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Life Insurance Industry in the United States

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Title: Life Insurance Industry in the United States


1
Life Insurance Industry in the United States
  • Presented by
  • William Leung
  • Annie Lau
  • Aaron Cawker
  • Jeffery Pat
  • Alex Kwan

2
Agenda
  • Introduction of Life Insurance Industry
  • Sun Life Canada Group
  • Prudential Insurance
  • Manulife Financial
  • Recommendation

3
Structure of the Industry

4
Background
  • Over 2000 life insurance companies in the US
  • Admitted Assets totaled 3.26trillion at the end
    of 2001
  • Top 10 insurers accounted for 45 of the assets
  • Top 3 accounted for 20

5
Change in the industry
  • A business of shared risk
  • Historically only provide one service financial
    remuneration when the policyholder dies
  • Today an array of financial services
  • Face direct competition from banks and other
    financial intermediates (Substitutes)

6
Ownership Structures
  • Stock insurance companies
  • Publicly traded
  • Mutual insurance companies
  • Owned by policyholders
  • Mutual holding companies
  • Combination of the two structures
  • Trend toward demutualization

7
Revenue and Cost Structure

8
Companies Revenue
  • Declined by 15 in 2001
  • Two sources
  • Premiums
  • Investment Income

9
Income in 2001
10
Companies expenses
  • Declined by 14.7 in 2001
  • Three sources
  • Benefits paid out (Declined by 18.9)
  • Death benefits
  • Annuity benefits
  • Disability benefits
  • Accident and heath benefits
  • Surrender benefits
  • Reserve additions
  • Operating expenses (Declined by 18.1)

11
Expense in 2001
12
Types of Products
13
Types of Products
14
Types of Products
  • Term Insurance
  • Life insurance that remains in effect for a set
    period or a set term
  • No build-up cash value or forfeiture value

15
Types of Products
  • Whole Life
  • Combines a death benefit with a forced savings
    plan
  • Premium levels remain constant
  • Carries a surrender value
  • Death benefit is exempt from income taxes

16
Types of Products
  • Group Life
  • Life insurance coverage provided under a group or
    association program

17
Types of Products
  • Other policies
  • Credit Life Insurance
  • Term life insurance designed to cover the
    repayment of a loan, installment purchase, or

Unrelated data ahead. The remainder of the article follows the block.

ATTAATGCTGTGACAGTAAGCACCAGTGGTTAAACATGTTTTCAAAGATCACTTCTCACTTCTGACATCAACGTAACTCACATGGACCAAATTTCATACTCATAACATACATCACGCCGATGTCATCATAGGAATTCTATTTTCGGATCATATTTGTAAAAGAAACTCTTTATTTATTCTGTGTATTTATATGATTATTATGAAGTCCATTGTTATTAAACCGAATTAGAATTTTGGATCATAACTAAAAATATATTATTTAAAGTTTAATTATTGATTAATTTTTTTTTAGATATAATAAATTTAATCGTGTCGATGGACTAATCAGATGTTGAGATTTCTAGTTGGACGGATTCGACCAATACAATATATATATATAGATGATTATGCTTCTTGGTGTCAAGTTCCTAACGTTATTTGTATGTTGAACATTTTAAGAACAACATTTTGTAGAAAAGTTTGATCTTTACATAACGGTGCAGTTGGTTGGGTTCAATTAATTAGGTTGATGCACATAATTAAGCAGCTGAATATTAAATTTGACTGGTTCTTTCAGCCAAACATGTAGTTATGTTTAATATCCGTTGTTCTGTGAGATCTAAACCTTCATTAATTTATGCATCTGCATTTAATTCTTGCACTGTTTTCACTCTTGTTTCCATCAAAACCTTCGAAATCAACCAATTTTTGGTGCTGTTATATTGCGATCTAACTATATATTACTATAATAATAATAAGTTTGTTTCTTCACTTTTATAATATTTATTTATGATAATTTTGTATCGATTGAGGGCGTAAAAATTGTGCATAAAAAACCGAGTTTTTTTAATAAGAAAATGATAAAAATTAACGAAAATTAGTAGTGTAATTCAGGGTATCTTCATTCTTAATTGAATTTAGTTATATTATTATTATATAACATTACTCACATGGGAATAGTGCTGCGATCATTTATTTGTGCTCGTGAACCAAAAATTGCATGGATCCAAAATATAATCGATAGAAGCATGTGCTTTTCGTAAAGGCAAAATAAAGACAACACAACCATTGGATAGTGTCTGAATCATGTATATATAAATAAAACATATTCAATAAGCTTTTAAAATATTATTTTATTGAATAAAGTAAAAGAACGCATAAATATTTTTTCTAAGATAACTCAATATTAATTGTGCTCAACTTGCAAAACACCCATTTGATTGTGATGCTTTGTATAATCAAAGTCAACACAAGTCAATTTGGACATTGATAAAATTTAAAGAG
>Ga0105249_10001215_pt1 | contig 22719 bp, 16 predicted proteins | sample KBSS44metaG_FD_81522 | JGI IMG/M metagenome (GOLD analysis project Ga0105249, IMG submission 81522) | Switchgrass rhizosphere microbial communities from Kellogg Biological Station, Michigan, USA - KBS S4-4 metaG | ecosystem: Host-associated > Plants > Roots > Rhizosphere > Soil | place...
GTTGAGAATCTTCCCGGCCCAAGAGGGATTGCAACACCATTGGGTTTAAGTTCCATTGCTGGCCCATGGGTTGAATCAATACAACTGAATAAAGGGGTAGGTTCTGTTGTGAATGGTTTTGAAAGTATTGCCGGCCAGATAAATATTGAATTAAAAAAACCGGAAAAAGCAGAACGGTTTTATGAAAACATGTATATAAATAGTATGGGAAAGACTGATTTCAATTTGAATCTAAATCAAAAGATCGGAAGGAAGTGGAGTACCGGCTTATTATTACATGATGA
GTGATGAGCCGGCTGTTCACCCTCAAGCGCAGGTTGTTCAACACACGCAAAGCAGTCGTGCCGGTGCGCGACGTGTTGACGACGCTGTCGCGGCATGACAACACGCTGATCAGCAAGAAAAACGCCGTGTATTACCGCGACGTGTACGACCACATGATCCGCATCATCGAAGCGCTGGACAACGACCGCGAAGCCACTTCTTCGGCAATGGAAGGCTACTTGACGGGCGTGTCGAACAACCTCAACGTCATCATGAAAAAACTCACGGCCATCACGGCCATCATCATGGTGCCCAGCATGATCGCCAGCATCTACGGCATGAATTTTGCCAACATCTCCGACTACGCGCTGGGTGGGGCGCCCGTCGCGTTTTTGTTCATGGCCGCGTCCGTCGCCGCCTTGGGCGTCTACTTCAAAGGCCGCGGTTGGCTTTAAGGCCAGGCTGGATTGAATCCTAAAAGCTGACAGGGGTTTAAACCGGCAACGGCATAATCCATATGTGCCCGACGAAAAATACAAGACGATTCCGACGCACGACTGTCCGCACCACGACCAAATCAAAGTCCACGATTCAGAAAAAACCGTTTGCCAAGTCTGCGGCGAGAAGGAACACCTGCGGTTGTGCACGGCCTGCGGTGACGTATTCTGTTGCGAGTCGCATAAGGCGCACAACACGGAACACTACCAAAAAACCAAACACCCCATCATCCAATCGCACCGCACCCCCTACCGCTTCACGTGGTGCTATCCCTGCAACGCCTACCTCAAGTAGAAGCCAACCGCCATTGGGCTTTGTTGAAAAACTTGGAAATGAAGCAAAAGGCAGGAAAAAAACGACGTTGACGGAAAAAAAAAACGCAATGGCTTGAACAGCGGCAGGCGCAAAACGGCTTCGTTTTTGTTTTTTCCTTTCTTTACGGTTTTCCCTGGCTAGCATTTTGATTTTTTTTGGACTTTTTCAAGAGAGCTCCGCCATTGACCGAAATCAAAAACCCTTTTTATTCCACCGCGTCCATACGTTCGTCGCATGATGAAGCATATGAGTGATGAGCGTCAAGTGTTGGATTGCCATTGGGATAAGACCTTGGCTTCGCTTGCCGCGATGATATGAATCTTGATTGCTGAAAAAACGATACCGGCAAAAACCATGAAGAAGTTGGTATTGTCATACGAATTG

other financial obligation
  • Industrial Life Insurance
  • A relatively low-value form of life insurance
    whereby the premium is collected by the
    salesperson at the home of the insured on a
    weekly or monthly basis

18
Types of Products
  • Annuities
  • Provides a series of payments to the annuity
    holder
  • Immediate annuity or deferred annuity
  • Money deposited before the commencement of
    payments earns income on a tax-deferred basis
  • In 2001, individual group annuities accounted
    for 53 of insurers total premiums

19
Technology
20
Technology
  • Local Area Computer Networks
  • Faster processing of applications and claims
  • More rapid matching of policies and premiums
  • Instant Actuarial Analysis
  • More rapid accurate pricing of customized
    products
  • Internet Sales
  • Customers may access product information, or file
    a claim on the Internet

21
Regulatory Environment
22
Regulatory Environment
  • Each state grants operating licenses to insurers
  • State Regulators
  • Approval of products agents
  • National Association of Insurance Commissioners
    (NAIC)

23
Regulatory Environment
  • Each year, insurance companies are required to
    file a set of financial statements with the
    regulators
  • Financial Services Modernization Act (1999)
  • Uniform product filing form
  • National agent licensing plan

24
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25
Company Background
  • Leading financial services organization
    headquartered in Toronto, with operations in key
    markets around the world

26
International Operations
27
Stock Chart
  • Current stock price 31.89

28
Products and Services
  • Offers financial products and services that fall
    into two main business areas
  • Wealth Management
  • Asset management, mutual funds, pension plans,
    and annuities operations
  • Protection
  • Life and health insurance, reinsurance operations

29
Revenue by Industry
30
Total Revenue
31
Expenses and Other
32
Operating Expenses
33
Investments
34
Bonds by Investment Grade
35
Risk Management Team
  • Board of Directors appoint the Risk Review
    Committee
  • Dedicated to oversight the risk management within
    the company
  • No member of this committee is an employee of the
    company

36
Claims Risk